By Jim Owczarski Sports Editor Published Sep 17, 2012 at 11:17 AM

In January, Madison rejoiced.

Montee Ball was coming back.

Outside of University of Southern California quarterback Matt Barkley, there was perhaps no more celebrated back to school announcement in the country, and with good reason. Ball was otherworldly in 2011 for the Wisconsin Badgers, rushing for 1,923 yards and 33 touchdowns for the Big Ten champions.

To recap:

  1. Heisman Trophy finalist
  2. Consensus first-team All-American
  3. Finalist for Doak Walker Award
  4. Graham-George Big Ten Offensive Player of the Year
  5. Ameche-Dayne Big Ten Running Back of the Year
  6. Winner of Chicago Tribune Silver Football
  7. Won the Archie Griffin and Jim Brown Awards from the Touchdown Club of Columbus
  8. Unanimous, consensus first-team All-Big Ten
  9. Jimmy Demetral Team MVP

Naturally, a junior coming off such an eye-popping campaign is headed straight to the NFL. Some prognosticators had him sneaking up until the end of the first round but Ball based his decision to return largely due to the NFL draft advisory board assigning him a third round grade.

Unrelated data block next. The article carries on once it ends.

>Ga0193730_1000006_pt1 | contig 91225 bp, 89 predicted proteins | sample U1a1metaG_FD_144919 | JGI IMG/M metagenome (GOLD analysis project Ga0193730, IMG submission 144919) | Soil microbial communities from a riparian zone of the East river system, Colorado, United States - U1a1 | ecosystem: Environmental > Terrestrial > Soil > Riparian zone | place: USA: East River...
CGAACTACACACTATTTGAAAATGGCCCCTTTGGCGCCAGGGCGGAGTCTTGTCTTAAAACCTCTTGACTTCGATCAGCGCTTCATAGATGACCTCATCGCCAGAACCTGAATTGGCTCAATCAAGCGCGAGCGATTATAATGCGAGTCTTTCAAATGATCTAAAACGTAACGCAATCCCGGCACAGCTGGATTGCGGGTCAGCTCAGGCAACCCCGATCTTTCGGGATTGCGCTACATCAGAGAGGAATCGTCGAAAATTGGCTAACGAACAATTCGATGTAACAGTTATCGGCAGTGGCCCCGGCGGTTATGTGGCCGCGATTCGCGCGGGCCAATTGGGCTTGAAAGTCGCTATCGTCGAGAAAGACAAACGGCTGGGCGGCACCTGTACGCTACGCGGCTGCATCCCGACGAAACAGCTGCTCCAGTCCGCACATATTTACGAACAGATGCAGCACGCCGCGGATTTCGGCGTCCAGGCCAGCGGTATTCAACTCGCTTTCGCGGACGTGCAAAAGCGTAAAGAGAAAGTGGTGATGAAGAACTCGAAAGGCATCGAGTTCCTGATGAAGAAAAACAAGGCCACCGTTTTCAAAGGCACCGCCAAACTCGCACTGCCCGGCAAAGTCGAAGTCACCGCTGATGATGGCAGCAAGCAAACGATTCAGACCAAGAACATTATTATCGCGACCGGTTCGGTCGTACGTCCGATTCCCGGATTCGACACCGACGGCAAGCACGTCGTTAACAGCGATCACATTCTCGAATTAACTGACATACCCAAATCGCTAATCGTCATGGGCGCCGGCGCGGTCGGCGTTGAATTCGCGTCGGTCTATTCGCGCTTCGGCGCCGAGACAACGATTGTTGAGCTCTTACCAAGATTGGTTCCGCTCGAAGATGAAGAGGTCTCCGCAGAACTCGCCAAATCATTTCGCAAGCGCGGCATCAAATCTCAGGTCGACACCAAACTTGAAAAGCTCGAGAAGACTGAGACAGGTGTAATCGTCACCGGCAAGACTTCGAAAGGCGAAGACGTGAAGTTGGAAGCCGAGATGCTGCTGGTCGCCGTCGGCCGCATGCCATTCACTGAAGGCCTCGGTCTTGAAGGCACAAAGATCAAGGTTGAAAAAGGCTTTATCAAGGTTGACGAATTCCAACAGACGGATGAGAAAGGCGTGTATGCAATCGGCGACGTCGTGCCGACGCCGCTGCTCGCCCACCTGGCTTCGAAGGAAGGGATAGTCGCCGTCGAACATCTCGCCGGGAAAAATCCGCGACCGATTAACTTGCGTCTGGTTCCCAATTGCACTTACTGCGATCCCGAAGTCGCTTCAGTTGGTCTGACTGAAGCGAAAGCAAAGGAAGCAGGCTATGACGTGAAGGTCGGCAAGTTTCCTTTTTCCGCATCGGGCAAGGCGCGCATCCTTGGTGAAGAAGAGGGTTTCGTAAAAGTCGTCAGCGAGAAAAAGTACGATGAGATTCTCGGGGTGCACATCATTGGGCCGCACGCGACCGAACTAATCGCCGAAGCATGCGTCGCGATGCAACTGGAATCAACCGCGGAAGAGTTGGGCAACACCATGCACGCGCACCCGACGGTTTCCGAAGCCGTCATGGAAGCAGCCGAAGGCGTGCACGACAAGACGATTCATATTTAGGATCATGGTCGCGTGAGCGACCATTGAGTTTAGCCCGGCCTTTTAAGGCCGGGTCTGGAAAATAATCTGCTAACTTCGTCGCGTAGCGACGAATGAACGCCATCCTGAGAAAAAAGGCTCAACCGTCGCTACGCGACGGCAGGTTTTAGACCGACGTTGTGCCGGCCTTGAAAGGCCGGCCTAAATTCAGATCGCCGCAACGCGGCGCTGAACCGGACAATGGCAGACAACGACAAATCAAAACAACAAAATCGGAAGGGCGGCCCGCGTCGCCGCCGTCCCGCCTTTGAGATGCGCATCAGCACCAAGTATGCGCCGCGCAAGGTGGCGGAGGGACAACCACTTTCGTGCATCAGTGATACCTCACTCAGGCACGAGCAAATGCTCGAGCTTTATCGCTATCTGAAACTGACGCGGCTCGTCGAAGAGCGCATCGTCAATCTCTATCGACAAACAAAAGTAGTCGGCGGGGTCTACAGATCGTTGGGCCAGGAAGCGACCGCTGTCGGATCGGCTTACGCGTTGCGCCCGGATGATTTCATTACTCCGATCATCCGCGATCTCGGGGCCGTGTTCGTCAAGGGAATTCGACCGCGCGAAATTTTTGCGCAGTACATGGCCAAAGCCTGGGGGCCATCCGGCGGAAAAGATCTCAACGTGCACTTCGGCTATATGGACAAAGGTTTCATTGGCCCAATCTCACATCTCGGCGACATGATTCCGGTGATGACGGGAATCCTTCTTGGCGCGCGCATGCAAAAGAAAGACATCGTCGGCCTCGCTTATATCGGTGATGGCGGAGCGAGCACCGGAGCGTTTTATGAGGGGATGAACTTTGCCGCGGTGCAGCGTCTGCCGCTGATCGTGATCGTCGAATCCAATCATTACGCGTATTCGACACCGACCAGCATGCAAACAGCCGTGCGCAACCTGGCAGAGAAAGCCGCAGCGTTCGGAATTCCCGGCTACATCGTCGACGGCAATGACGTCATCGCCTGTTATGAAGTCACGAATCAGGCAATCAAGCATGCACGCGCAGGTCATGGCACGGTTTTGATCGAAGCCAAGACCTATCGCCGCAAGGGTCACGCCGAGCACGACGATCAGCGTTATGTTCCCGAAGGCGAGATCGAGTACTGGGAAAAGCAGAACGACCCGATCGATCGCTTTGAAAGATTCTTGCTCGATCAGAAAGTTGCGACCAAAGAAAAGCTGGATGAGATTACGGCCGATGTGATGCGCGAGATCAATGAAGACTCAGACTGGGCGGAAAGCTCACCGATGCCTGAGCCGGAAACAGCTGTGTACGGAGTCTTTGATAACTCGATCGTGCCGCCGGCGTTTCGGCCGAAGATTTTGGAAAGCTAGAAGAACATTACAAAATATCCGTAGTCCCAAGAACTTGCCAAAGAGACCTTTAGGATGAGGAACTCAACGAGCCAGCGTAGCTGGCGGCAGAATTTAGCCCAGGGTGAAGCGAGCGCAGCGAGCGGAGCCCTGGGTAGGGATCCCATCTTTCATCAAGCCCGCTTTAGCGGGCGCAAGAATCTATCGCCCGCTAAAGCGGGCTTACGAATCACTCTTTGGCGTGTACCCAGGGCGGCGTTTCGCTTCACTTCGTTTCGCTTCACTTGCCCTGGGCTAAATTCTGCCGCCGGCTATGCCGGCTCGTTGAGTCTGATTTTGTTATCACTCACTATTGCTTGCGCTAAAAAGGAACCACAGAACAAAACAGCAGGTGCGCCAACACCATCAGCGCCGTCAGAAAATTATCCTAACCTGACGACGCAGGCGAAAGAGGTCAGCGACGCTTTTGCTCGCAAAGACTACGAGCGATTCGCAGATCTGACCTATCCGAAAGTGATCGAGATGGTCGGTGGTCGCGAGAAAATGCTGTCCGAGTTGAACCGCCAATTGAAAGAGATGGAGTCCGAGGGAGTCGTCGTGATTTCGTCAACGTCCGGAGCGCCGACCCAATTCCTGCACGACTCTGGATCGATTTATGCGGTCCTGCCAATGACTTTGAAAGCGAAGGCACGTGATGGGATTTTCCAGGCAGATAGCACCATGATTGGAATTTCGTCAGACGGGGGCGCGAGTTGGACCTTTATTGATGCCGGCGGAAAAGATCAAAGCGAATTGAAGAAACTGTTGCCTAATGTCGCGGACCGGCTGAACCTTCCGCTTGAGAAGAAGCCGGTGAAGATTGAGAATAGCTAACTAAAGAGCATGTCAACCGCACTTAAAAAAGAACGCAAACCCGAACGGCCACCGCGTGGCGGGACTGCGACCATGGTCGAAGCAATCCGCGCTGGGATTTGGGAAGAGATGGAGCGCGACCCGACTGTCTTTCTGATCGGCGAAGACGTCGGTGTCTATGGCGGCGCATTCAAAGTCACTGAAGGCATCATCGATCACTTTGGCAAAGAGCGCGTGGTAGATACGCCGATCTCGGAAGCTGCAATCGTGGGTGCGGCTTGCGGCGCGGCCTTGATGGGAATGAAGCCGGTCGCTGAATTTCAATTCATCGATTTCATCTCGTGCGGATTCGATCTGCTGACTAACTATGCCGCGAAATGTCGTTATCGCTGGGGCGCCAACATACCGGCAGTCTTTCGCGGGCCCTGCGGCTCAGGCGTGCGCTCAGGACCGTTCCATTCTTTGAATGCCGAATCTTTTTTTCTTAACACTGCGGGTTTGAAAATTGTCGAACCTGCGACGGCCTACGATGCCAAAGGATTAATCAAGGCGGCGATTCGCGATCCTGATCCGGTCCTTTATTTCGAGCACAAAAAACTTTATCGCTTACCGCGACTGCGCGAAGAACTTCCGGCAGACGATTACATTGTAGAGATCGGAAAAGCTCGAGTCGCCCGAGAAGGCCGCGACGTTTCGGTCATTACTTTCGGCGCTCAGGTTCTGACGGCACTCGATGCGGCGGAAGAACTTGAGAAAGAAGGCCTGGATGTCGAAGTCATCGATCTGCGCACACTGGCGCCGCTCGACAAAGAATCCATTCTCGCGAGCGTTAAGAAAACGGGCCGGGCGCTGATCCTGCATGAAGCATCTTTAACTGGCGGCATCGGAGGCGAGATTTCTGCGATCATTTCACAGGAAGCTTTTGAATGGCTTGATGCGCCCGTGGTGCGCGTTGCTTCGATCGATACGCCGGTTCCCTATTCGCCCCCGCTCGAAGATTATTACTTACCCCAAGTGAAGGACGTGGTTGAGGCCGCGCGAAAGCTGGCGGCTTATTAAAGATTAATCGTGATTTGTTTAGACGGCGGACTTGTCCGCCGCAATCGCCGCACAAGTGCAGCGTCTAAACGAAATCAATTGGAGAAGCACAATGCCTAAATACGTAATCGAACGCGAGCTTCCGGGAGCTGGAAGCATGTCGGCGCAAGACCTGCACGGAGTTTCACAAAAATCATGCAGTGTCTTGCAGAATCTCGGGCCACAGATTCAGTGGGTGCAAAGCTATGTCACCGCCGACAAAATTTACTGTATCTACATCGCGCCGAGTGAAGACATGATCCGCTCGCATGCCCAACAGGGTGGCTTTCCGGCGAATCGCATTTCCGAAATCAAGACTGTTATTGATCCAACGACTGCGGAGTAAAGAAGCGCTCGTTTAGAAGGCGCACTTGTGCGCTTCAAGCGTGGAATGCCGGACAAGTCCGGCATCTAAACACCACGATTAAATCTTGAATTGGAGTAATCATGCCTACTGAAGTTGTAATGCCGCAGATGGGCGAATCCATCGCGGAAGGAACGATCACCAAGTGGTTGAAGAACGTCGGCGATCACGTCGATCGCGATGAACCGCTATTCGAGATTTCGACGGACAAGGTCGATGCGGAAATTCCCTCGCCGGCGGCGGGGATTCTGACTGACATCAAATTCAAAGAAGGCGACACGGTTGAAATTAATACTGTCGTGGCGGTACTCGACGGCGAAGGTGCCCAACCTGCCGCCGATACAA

There were many positive things Ball could still accomplish. Another monster season perhaps moves him up solidly into the first or second round. He would likely set the NCAA career record for touchdowns, needing just 16 more to do so. He could win the Heisman. And, the Badgers could make a run at not only another Big Ten title, but perhaps a BCS National Championship.

Unfortunately, the 2012 campaign has been nothing short of a disaster for the senior.

First, he was ticketed for trespassing during a Madison block party in the summer. Then he was assaulted by five men in early August, resulting in a concussion.

Football would be the saving grace, right? Not so much. The Badgers eked out a win over Northern Iowa in Week 1, with ball rushing for 120 very hard fought yards and just one score. Week 2 was a debacle at Oregon State, a 10-7 loss where Ball was contained to just 61 yards.

That brings us to Saturday.